Chain D.L.K.: I noticed you don’t like to be photographed, but sincerely on the stage you have a strong presence, for sure stronger than the one that you have when you shave in front of the mirror under the morning light. Do you think you are somehow transformed while you play music?
Piano Magic: Everyone is a different person when they go on stage. Generally, you either come out of your shell or you try to hide behind anything at hand. The drummer, in some respects, gets a raw deal because he’s at the back and therefore probably won’t get recognized in the street but in truth, that’s where I’d feel more comfortable.It’s something that I have to deal with though. I write the lyrics and I sing them so rock ‘n’ roll convention dictates that I stand centre-front. But in my life, I don’t stand centre-front. I’m somewhere at the back.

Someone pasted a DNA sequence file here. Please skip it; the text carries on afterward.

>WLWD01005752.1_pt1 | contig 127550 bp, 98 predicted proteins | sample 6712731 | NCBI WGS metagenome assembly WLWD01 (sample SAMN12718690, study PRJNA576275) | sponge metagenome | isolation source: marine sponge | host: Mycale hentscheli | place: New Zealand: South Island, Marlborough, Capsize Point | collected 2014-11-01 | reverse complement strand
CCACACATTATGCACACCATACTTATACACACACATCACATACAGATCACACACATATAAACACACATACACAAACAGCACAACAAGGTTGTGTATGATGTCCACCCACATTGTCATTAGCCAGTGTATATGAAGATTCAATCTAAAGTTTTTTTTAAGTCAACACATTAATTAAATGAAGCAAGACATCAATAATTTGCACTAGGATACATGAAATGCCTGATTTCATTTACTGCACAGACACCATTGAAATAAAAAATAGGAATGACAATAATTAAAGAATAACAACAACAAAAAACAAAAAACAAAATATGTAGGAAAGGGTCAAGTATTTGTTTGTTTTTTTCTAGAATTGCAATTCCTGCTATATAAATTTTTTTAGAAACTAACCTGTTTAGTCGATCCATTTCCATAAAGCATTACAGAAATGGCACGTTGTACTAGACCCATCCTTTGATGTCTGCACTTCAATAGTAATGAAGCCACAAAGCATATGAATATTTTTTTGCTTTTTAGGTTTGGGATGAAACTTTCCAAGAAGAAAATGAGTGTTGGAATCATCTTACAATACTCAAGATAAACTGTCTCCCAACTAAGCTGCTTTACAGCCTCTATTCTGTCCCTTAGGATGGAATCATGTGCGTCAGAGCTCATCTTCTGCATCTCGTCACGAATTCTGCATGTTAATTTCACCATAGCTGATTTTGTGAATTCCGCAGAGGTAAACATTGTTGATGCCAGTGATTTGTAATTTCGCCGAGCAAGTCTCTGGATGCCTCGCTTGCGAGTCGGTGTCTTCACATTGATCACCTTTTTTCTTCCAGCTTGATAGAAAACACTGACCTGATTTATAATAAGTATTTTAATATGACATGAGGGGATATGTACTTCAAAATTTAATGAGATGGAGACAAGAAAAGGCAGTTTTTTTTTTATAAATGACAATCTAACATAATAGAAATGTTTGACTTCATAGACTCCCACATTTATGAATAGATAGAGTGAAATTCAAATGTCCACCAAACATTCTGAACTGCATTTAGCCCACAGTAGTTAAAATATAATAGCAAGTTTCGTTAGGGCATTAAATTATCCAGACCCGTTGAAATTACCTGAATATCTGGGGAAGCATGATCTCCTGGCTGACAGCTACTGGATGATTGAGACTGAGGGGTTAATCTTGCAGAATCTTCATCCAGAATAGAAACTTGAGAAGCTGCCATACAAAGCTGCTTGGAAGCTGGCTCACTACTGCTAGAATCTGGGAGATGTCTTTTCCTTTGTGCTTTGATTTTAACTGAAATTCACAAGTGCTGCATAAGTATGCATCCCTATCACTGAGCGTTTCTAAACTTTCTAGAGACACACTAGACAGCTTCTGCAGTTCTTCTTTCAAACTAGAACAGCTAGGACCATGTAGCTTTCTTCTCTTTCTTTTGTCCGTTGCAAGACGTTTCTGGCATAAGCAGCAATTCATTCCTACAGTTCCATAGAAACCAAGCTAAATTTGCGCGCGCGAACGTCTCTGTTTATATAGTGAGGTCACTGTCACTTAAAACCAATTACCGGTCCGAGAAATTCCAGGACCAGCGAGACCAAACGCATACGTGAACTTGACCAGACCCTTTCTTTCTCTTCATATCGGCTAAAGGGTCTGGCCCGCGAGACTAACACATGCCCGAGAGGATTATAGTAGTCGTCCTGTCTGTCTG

Chain D.L.K.: Let’s talk about lyrics. The first time I had the idea and desire to interview you was after listening to “Incurable.” Your words really struck me, so I somehow felt worried for you. Is it related to something that really happened to you or to someone you love?
Piano Magic: “Incurable” is half-me, half the Elephant Man! I can’t really say much more than that. A lot of people seem to see themselves in that song. It’s our “Creep.”
Chain D.L.K.: In spite of the melancholic music and sometimes ‘blue’ lyrics, you really look like a cool and very ironic person…
Piano Magic: When I’m happy, I concentrate on being happy. When I’m sad, I channel it into songs, etc. I don’t think I’m physically capable of writing a happy song. That would sound ironic. But everybody has a dark side and yes, I tend to describe mine in music and lyrics. Arguably, I’ve not much to be miserable about but I had, what I consider to be, something of a lonely childhood. At least, I seemed to be alone a lot of the time and I gradually started wanting to be alone over time. If I’m writing from any specific perspective, it’s that one: the person I am when I’m on my own.